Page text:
Triano said he had yet to run even one play for an individual in the lineup.
“Everything we have run has been movement based and trying to get everyone involved,” Triano said.
“We will add things for (Andrea) Bargnani and specifically for (Leandro) Barbosa and (Linas) Kleiza but we haven’t put in anything that is not movement based — yet.”
Triano’s goal is to have defences moving as much as possible prior to an actual shot at the basket.
“We are still doing a lot of high screen and roles but a lot of it is coming at the end of plays instead of just coming down and letting teams set up as you go into it,” Triano said. “That’s what European teams do. They don’t come down and go high screen and roll. They come down and it’s move, move, move, and then high screen and roll. That’s what we’re trying to do and if we can do it, we’ll be a lot better team.”
Triano also continues to hammer home the need for his players to be accountable and he is showing he’ll use this pre-season to drive home that point.
“I took guys out throughout the whole game (against Boston on Sunday) because of mistakes,” Triano said. “We have to teach these guys we’re going to hold them accountable. It’s pre-season and we have to send some messages.”
the lasting memory Jack will have of this game and what he hopes his teammates take from it is that the Raptors no longer have to come into this building and wilt at the sight of a Kevin Garnett or a Paul Pierce or a Ray Allen — or anyone else in Celtic green.
Jack has only been a member of this the Raptors for one full season but he distinctly remembers coming in here last year and leaving feeling like he had just been patted on the head by an older brother after a beatdown.
One of those “Nice try kid, now run on home to your momma.”
“I’m just glad guys didn’t back down,” Jack said. “I’ve only been here a year but in the past it seemed like those guys would just impose their will on us. We would just kind of put our hands up and back pedal a couple of steps. Today, I thought we stood there, We fought hard.
“It’s obvious just looking at them they’re probably the biggest team in the league. We’re very undersized compared to them but I thought we kept fighting.”
The Raptors even drew first blood for those counting at home as Glen (Big Baby) Davis left in the first quarter with a tissue staunching the flow of blood from his nose after a collision with Raptors centre David Andersen.
As much as any team can learn anything about itself from a meaningless pre-season game, Jack said the competitiveness he saw up and down the bench, particularly after such a laboured start to the game, gives him hope.
“I thought our competitiveness kept us in the game,” Jack said. “If that is the one thing we can bring to the table every night, I think we’ll be all right.”
Bullies get a bad rap, but in basketball, they are often important parts of a team.
Veteran Reggie Evans has long been considered that type of player and he has been joined in Toronto by young Joey Dorsey.
Though the bruising Dorsey has an unguaranteed contract, management likes what he provides – and his teammates do too.
“(Dorsey’s) a bully, a boss,” said close friend Sonny Weems.
“He really doesn’t care about scoring. His focus is rebounding.”
Dorsey followed up a strong summer league campaign with 13 points and 10 rebounds in 18 minutes against Phoenix last Wednesday.
Weems hopes Dorsey sticks around and becomes a contributor like he did.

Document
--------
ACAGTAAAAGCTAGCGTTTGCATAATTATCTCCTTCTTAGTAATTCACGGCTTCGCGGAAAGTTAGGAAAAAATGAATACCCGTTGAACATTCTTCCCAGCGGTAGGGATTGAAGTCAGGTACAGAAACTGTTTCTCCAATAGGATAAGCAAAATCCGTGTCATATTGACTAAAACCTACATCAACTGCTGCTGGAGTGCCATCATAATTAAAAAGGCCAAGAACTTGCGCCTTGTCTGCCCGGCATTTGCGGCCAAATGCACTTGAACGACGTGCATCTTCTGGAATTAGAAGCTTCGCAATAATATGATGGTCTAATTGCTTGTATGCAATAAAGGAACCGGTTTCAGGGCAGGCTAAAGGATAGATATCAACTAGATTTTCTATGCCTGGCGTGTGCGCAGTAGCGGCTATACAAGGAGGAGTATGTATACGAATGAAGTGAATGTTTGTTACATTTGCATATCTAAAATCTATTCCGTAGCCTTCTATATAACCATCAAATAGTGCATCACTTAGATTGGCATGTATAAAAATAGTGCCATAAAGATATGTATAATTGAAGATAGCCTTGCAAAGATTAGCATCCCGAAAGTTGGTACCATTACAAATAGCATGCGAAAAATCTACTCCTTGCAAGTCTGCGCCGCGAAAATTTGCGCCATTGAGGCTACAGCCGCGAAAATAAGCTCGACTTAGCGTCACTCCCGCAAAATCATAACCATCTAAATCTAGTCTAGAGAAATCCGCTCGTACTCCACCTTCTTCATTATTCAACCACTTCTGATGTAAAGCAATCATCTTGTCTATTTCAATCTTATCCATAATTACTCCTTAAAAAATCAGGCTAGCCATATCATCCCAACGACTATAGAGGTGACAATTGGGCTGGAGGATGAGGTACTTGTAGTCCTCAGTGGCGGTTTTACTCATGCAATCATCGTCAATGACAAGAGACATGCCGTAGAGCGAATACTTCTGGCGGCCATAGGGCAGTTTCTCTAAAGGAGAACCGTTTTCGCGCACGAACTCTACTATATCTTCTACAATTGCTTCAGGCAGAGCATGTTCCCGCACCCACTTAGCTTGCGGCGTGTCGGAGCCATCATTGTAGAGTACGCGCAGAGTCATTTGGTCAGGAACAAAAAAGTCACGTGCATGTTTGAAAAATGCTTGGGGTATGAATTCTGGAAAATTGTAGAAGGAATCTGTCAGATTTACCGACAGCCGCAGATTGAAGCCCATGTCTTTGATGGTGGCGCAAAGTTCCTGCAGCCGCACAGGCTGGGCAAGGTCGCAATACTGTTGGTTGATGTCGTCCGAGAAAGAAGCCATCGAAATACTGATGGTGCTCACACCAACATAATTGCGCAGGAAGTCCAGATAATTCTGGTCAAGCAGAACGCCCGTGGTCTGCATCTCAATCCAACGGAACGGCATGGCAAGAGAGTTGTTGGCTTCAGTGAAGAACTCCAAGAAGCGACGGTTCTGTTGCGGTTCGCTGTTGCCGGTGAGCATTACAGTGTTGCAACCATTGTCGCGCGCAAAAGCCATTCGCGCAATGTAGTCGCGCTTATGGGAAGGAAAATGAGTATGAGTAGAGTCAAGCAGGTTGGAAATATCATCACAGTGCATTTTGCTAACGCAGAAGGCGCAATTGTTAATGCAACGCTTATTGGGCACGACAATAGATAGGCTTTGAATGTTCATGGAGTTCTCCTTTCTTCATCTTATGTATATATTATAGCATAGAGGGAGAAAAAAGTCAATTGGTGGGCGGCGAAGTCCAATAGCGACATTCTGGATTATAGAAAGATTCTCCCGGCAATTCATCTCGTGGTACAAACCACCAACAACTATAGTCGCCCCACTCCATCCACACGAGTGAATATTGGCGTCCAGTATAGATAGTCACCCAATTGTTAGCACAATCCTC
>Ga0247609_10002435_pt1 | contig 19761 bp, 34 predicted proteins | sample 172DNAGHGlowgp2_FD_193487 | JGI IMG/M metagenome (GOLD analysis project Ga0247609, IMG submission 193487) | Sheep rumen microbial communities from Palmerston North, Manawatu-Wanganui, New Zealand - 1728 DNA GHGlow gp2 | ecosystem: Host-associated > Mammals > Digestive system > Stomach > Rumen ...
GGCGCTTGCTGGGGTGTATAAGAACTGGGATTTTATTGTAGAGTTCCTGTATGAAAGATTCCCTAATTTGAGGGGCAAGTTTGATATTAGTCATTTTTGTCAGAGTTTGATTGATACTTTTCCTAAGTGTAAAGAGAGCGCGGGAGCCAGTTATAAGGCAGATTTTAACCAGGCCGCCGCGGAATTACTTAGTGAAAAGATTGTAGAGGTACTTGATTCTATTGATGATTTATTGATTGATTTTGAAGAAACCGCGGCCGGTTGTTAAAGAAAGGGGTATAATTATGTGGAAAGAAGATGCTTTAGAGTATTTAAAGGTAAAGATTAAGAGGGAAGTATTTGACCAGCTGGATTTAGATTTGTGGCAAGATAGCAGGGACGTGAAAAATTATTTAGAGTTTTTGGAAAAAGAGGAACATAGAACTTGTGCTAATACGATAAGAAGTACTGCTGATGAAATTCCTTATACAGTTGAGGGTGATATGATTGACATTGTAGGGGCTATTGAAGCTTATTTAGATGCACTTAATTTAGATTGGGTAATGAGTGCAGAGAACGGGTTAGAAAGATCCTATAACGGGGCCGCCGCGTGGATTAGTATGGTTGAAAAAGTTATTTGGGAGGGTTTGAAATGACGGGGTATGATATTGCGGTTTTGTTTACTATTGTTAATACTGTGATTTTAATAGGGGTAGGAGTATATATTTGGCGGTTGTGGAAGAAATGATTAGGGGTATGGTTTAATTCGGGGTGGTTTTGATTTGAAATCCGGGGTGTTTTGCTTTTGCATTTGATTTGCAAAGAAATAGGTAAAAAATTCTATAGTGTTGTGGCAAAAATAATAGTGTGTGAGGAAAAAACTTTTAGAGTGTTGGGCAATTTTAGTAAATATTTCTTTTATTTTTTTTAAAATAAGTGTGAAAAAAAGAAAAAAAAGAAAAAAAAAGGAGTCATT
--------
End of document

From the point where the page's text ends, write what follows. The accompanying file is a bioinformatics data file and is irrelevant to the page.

“I was in the same situation … they almost sent me to the D-League,” Weems said.
“He’s really fighting for playing time like I was last year that’s why I talk to him, try to keep his head up.”
While the coach has been all too happy to criticize the departed Turkoglu and Bosh in hindsight, he scarcely held either to account while last season was still theoretically salvageable.
Raptor fans can only hope that, lessons learned, he won’t make the same mistakes this year. And barely two weeks into pre-season training, Triano’s reputation as a pliable pushover is already taking some serious hits.
Consider the way the Raptors spent the hours leading up to Sunday’s 91-87 exhibition loss to the Celitcs. For the second time in two game days, they turned their morning shootaround into a full-contact practice, complete with taped ankles and all-out sprinting and maybe a raised eyebrow or two.
NBA shootarounds, after all, are typically sleepier affairs than the pair of workouts Triano has presided over before his club’s first two exhibitions. There is usually, on the typical game-day morning of the typical NBA club, some jogging and stretching and half-speed run-throughs of various plays. There is usually some shooting around. There isn’t usually any call for game-speed grinding.
But Triano isn’t making any apologies; he reasons that, with his players playing a maximum of 25 to 27 minutes in these glorified rehearsals, they can certainly afford to put in an honest hour of work in the morning. And the players, although none of them can remember participating in such a high-pitched day-of-game session, aren’t complaining, at least publicly.
“Shootaround’s a lot tougher than in the past,” said Reggie Evans, the eighth-year NBA forward. “We’re just going hard. A lot of banging. It’s totally different than anything I’ve seen.”
So much work at such an early hour certainly would not sit well with a more veteran NBA team (although the Raptors aren’t exactly brimming with rookies). And it will be interesting to see how long Triano keeps demanding the game day sweat-fest. Triano said he won’t put his team through such a tough workout before Tuesday’s game in Chicago because the Raptors play the next night at home against Philadelphia. He also said — contrary to the assumptions of the players who figure these workouts are strictly an October phenomenon — that he wouldn’t rule out using a shootaround as a hard practice during the regular season.
Yes, Andrea Bargnani has had two bad games in a row where he can’t make a shot, isn’t defending with aggression and looks out of place.
No, that doesn’t mean they should trade his sorry butt today, it means that he’s had two bad pre-season games in a row.
Wait ‘til he’s had two bad regular season games in a row before you start the tar-and-feather campaign already being waged.
You have to figure it’s going to take him longer to get used to the new things this team wants to do. Stuff like run a lot of early motion in the offence, swarm guys defensively and show-and-recover off double teams and screen-roll defence.
It’s not that he can’t do, it’s just that it doesn’t play to his strengths and it might take all eight pre-season games and all those practices for him to figure it out.